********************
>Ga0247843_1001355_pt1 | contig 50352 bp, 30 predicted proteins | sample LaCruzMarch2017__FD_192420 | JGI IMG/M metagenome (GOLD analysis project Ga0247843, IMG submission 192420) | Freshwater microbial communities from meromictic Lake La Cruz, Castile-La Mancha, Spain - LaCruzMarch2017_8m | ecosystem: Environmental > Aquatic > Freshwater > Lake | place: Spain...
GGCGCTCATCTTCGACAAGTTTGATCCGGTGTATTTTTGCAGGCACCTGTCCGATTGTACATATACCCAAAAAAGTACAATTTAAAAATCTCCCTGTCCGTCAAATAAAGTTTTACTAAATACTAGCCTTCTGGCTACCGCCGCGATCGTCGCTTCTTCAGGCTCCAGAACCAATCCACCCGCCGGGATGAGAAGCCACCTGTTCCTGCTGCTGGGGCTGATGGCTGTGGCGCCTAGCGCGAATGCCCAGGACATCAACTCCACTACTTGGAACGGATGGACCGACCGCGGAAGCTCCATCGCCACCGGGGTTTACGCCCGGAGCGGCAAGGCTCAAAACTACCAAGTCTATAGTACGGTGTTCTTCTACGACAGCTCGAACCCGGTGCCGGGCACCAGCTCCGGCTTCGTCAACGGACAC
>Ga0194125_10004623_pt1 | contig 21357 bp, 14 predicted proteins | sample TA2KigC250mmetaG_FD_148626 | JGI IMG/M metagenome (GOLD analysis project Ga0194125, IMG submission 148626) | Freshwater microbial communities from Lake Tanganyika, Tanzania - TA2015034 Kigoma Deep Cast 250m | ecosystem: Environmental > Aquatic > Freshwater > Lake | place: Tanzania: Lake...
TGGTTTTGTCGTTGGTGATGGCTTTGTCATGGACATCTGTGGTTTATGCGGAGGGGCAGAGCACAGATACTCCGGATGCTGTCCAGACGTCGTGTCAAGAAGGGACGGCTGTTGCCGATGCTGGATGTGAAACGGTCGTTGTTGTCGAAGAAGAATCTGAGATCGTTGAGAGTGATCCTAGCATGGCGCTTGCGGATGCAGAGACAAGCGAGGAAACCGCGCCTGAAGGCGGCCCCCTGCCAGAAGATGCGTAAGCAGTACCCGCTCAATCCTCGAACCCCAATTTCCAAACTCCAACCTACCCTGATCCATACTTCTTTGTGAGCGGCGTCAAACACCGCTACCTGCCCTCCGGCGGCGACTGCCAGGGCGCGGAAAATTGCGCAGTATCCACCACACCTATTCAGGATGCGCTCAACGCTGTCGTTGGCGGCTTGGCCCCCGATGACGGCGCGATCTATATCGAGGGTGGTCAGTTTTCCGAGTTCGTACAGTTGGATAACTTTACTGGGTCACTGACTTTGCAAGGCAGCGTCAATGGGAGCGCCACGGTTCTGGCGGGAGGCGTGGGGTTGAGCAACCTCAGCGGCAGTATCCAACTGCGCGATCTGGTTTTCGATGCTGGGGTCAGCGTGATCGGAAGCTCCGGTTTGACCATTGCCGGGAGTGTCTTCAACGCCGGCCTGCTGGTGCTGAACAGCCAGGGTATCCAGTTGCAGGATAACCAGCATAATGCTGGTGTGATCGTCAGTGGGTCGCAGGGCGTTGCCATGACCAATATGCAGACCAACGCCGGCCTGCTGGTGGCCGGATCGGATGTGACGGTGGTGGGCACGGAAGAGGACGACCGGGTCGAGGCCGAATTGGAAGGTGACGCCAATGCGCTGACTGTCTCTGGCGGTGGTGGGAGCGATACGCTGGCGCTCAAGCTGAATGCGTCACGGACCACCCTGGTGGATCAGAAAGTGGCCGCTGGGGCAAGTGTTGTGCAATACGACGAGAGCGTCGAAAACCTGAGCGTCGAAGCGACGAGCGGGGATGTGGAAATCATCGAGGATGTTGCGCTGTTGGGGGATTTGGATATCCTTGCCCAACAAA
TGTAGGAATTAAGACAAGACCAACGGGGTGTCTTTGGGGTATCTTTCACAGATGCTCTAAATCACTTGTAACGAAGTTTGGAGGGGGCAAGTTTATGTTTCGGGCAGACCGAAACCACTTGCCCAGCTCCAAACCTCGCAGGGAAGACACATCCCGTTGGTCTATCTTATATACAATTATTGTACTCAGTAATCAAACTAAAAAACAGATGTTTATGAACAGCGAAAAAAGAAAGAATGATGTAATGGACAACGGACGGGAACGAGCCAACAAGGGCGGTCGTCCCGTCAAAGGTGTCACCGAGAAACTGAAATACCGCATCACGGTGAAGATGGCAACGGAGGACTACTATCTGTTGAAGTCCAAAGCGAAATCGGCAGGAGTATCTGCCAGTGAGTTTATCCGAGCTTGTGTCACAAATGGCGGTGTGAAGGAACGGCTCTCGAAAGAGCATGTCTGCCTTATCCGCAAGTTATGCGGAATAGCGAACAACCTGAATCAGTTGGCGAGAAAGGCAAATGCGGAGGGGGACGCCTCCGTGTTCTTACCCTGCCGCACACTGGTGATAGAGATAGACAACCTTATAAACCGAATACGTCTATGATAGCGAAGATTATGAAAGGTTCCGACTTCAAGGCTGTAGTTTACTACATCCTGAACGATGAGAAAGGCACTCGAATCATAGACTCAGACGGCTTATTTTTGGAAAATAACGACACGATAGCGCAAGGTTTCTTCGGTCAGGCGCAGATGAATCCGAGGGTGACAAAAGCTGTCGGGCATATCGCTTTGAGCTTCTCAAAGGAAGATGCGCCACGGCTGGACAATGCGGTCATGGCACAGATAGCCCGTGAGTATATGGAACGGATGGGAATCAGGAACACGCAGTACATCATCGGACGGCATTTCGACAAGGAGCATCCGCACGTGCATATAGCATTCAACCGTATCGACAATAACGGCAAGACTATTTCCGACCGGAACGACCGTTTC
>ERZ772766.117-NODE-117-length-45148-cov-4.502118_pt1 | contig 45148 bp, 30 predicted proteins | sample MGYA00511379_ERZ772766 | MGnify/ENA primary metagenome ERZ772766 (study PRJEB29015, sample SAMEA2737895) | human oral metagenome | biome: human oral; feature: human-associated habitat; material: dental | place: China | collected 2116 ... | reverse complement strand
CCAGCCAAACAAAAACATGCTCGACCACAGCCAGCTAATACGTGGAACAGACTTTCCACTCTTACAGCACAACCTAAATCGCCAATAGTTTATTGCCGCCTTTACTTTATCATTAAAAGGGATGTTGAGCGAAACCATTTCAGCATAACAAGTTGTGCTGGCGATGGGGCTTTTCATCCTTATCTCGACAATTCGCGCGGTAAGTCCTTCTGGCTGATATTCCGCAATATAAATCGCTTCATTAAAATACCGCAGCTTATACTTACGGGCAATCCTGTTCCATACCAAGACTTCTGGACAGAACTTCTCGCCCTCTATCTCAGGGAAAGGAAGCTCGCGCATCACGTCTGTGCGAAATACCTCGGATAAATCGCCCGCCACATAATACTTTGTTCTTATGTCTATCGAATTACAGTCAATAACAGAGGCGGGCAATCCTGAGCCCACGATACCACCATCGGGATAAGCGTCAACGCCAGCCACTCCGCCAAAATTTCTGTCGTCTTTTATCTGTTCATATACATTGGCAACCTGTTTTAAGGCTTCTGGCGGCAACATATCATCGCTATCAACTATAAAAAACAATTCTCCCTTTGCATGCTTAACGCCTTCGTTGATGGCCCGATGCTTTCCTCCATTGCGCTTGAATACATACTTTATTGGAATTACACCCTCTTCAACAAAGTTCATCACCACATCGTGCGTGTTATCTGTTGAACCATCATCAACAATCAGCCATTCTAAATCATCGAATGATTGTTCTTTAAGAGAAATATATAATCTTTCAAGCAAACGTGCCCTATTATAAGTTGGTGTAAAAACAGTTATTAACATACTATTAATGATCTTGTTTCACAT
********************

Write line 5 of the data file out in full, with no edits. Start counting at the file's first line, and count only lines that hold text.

TGTAGGAATTAAGACAAGACCAACGGGGTGTCTTTGGGGTATCTTTCACAGATGCTCTAAATCACTTGTAACGAAGTTTGGAGGGGGCAAGTTTATGTTTCGGGCAGACCGAAACCACTTGCCCAGCTCCAAACCTCGCAGGGAAGACACATCCCGTTGGTCTATCTTATATACAATTATTGTACTCAGTAATCAAACTAAAAAACAGATGTTTATGAACAGCGAAAAAAGAAAGAATGATGTAATGGACAACGGACGGGAACGAGCCAACAAGGGCGGTCGTCCCGTCAAAGGTGTCACCGAGAAACTGAAATACCGCATCACGGTGAAGATGGCAACGGAGGACTACTATCTGTTGAAGTCCAAAGCGAAATCGGCAGGAGTATCTGCCAGTGAGTTTATCCGAGCTTGTGTCACAAATGGCGGTGTGAAGGAACGGCTCTCGAAAGAGCATGTCTGCCTTATCCGCAAGTTATGCGGAATAGCGAACAACCTGAATCAGTTGGCGAGAAAGGCAAATGCGGAGGGGGACGCCTCCGTGTTCTTACCCTGCCGCACACTGGTGATAGAGATAGACAACCTTATAAACCGAATACGTCTATGATAGCGAAGATTATGAAAGGTTCCGACTTCAAGGCTGTAGTTTACTACATCCTGAACGATGAGAAAGGCACTCGAATCATAGACTCAGACGGCTTATTTTTGGAAAATAACGACACGATAGCGCAAGGTTTCTTCGGTCAGGCGCAGATGAATCCGAGGGTGACAAAAGCTGTCGGGCATATCGCTTTGAGCTTCTCAAAGGAAGATGCGCCACGGCTGGACAATGCGGTCATGGCACAGATAGCCCGTGAGTATATGGAACGGATGGGAATCAGGAACACGCAGTACATCATCGGACGGCATTTCGACAAGGAGCATCCGCACGTGCATATAGCATTCAACCGTATCGACAATAACGGCAAGACTATTTCCGACCGGAACGACCGTTTC